The Scourge Of Technologically Ignorant Judges

The American Bar Association and most state bars have added an ethical requirement for lawyers to be competent and knowledgeable regarding relevant technology. In 2012, the ABA adopted an amendment to ABA Model Rule of Professional Responsibility 1.1, comment 8, providing that “a lawyer should keep abreast of changes in the law and its practice, including the benefits and risks associated with relevant technology . . . .” Since then, at least twenty-seven states have officially adopted Comment 8 or some version of it as part of their rules of professional conduct. It’s still a long slog; many lawyers, far too many, are limited to email and Google searches, and often aren’t sufficiently adept at either.  There should be such a requirement in every jurisdiction, and the ABA language is far too vague and lenient.

Judges, however, often make lawyers look like  cyber-whizzes. Here’s a ridiculous example from Franklin Country in Washington, where superior court judges disagreed with their clerk about transitioning from paper to electronic files.  The clerk “deemed it unnecessary” to incur the expense of maintaining duplicate paper files after a paperless filing system was implemented . The judges declared an emergency (!) and issued an order directing clerks to keep paper files. One gutsy, probably soon to be unemployed clerk refused. The judges then appointed a special prosecutor to pursue civil claims against the clerk.

The state Supreme Court ruled that judges can’t appoint their own prosecutor with taxpayer funds.

While one can imagine some arguments for maintaining paper back-up files, this spat really does smell of judicial Luddism. Judges are infamously behind the times regarding technology, and usually by decades. They are older than lawyers on average; they rely on clerks for most tech-related activities. The judiciary is getting better, but there are pockets where judges are just as inclined to  crack walnuts  with a laptop as to use it as it was intended.

Federal courts have been using PACER and ECF  systems  years for  for more than 30 years. The clerk is up to date on standard judicial practice; the judges in Franklin County are not. In his legal ethics blog, Prof. Dane S. Ciolino’s correctly observes that the  ABA’s Model Code of Judicial Conduct, which provides  that “[a] judge shall perform judicial and administrative duties, competently and diligently.” is  silent on the issue of technology. So are almost all state judicial ethics codes.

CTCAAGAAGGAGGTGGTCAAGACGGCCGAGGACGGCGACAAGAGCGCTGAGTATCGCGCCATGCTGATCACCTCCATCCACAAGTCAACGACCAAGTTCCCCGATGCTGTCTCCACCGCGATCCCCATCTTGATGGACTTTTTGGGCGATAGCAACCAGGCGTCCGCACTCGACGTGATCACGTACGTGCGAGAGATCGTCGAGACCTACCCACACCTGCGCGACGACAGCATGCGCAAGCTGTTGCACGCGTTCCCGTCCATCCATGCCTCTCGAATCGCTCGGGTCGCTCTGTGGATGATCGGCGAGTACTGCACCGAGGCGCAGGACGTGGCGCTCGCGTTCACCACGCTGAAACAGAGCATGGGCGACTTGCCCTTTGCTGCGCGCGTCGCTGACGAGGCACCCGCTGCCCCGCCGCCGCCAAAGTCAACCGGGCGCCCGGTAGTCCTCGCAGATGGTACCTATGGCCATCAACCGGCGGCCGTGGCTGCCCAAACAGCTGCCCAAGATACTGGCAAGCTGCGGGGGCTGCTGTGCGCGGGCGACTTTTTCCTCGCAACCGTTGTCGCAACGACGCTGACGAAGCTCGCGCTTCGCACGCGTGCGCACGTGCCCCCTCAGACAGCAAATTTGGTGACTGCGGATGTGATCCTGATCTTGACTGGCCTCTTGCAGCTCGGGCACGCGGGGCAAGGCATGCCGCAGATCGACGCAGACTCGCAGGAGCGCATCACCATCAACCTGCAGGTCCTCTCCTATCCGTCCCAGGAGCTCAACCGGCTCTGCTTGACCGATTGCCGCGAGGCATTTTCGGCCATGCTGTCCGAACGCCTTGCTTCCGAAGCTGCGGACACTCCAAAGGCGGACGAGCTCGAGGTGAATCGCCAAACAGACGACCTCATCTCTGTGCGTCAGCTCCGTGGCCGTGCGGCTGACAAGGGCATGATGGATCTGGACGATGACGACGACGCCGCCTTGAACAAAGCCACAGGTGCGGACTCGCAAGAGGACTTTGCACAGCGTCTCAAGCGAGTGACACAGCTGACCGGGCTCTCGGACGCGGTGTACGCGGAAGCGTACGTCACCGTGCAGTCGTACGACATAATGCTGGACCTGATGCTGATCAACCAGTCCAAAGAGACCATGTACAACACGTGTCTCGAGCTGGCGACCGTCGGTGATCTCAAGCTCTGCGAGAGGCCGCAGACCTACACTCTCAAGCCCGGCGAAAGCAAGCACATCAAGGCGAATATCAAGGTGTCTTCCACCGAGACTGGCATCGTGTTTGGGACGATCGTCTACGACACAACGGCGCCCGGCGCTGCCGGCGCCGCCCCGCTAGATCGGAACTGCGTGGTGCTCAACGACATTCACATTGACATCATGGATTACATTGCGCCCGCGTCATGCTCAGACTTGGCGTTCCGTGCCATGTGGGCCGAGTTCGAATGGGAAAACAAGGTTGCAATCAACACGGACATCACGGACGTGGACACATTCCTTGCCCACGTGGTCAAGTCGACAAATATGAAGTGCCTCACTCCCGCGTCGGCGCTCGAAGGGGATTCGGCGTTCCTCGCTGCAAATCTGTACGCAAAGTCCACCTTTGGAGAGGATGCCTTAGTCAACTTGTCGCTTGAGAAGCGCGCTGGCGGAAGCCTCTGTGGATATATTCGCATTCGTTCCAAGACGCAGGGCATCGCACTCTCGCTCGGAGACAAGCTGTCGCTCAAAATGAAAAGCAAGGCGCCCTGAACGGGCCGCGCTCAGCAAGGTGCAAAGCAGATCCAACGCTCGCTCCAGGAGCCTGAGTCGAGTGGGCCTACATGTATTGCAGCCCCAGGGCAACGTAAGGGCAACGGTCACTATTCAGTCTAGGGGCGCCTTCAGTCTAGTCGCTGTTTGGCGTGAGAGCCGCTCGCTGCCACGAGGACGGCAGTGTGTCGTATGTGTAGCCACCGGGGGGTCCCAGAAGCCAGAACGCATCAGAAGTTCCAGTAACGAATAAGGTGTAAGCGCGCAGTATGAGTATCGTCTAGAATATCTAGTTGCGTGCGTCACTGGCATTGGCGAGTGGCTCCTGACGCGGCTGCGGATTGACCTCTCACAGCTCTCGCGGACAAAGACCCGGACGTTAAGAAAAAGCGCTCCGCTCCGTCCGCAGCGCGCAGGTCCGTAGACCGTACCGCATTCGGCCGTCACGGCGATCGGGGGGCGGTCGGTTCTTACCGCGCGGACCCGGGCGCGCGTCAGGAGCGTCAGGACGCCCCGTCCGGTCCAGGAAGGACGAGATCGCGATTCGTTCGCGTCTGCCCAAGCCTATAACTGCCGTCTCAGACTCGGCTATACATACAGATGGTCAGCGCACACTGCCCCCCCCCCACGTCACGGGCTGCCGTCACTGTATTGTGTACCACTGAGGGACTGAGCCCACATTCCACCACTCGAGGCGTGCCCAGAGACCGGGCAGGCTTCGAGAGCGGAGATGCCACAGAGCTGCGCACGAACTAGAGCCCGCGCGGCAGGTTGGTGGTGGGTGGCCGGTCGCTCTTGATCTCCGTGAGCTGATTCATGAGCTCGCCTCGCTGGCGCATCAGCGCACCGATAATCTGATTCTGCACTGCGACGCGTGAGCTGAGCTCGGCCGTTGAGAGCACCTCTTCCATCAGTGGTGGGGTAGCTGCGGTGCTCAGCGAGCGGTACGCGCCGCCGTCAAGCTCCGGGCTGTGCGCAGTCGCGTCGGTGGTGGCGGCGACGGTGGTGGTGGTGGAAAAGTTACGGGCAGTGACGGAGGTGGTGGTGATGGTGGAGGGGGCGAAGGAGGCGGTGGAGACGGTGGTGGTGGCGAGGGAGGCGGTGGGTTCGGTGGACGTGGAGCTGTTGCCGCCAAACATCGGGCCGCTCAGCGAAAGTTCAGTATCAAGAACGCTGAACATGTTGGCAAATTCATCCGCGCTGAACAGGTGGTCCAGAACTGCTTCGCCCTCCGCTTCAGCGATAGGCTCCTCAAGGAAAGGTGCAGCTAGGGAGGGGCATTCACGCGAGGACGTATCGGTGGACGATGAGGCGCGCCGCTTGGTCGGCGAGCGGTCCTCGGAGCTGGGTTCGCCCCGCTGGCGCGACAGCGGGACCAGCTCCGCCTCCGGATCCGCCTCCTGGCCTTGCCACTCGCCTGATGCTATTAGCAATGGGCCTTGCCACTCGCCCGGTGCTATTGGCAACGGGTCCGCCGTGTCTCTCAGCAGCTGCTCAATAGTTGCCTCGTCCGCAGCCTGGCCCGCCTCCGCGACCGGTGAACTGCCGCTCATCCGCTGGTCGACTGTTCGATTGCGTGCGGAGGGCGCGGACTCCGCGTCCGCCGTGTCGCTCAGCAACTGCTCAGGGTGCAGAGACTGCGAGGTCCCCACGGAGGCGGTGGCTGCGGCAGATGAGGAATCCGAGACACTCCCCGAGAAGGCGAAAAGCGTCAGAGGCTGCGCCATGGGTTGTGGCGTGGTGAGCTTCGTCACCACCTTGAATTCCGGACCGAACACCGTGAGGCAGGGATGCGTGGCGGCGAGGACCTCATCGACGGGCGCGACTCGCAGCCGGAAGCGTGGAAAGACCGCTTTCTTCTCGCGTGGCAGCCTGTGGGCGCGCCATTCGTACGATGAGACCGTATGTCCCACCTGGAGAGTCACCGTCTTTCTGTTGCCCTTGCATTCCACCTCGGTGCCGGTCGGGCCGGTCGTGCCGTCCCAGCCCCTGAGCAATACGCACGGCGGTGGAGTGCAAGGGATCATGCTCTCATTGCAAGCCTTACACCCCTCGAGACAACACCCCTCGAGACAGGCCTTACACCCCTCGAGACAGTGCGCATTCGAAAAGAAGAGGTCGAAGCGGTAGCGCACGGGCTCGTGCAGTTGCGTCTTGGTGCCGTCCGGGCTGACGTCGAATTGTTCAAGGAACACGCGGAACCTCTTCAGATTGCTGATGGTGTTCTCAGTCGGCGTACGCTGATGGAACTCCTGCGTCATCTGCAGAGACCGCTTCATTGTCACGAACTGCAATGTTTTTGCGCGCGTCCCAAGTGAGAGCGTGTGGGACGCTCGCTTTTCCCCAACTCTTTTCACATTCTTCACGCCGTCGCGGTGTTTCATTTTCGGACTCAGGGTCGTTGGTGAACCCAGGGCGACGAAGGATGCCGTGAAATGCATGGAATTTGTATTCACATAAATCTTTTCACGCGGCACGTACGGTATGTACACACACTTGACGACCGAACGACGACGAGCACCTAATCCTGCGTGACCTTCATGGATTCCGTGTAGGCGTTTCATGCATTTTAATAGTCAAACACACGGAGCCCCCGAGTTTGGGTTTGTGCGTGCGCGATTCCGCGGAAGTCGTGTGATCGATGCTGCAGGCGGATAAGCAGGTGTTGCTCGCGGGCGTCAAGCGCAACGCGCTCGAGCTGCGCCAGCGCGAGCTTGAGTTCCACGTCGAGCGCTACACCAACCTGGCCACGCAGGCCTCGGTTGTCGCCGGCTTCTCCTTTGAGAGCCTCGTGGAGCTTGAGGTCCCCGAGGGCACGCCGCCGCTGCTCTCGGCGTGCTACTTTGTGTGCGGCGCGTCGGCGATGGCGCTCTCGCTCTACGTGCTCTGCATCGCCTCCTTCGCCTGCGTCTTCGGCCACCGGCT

This needs to be fixed.




7 thoughts on “The Scourge Of Technologically Ignorant Judges

  1. Considering that the federal courts are paperless, everything is done electronically, and the system works with few, if any, problems, I wonder why the Affordable Care Act’s websites never functioned properly. Could it be that the program was never intended to work?


  2. I work in an unrelated field and I can tell you that there are other professions in which technology is becoming a huge factor in transmission and storage of information and that also involve people responsible for safeguarding information that are remarkably intransigent about learning to use said technology.

  3. This goes way beyond using computers. Today’s evidence is often so dependent on technical knowledge that it is a joke that judges without science and/or engineering backgrounds are allowed to hear cases dependent on them. I am reminded of some pharmaceutical cases that just became jokes and the case that destroyed Digital Equipment Corporation. When I look at the judicial system, I sometimes think court cases should be decided by coin flip. At least we would then be honest about the ‘justice’ we are getting.

    • A good electronic records system isn’t easily falsified – my company is looking at one now that doesn’t allow so much as a typo correction without logging the change as a new version of the file and archiving the previous version (which can be seen but not edited without high – level permission). I’m sure there’s a way to falsify and cover your tracks but it’s not as simple as just editing a word document- and hard copies can be falsified with enough effort too.

Leave a Reply

Fill in your details below or click an icon to log in: Logo

You are commenting using your account. Log Out /  Change )

Facebook photo

You are commenting using your Facebook account. Log Out /  Change )

Connecting to %s

This site uses Akismet to reduce spam. Learn how your comment data is processed.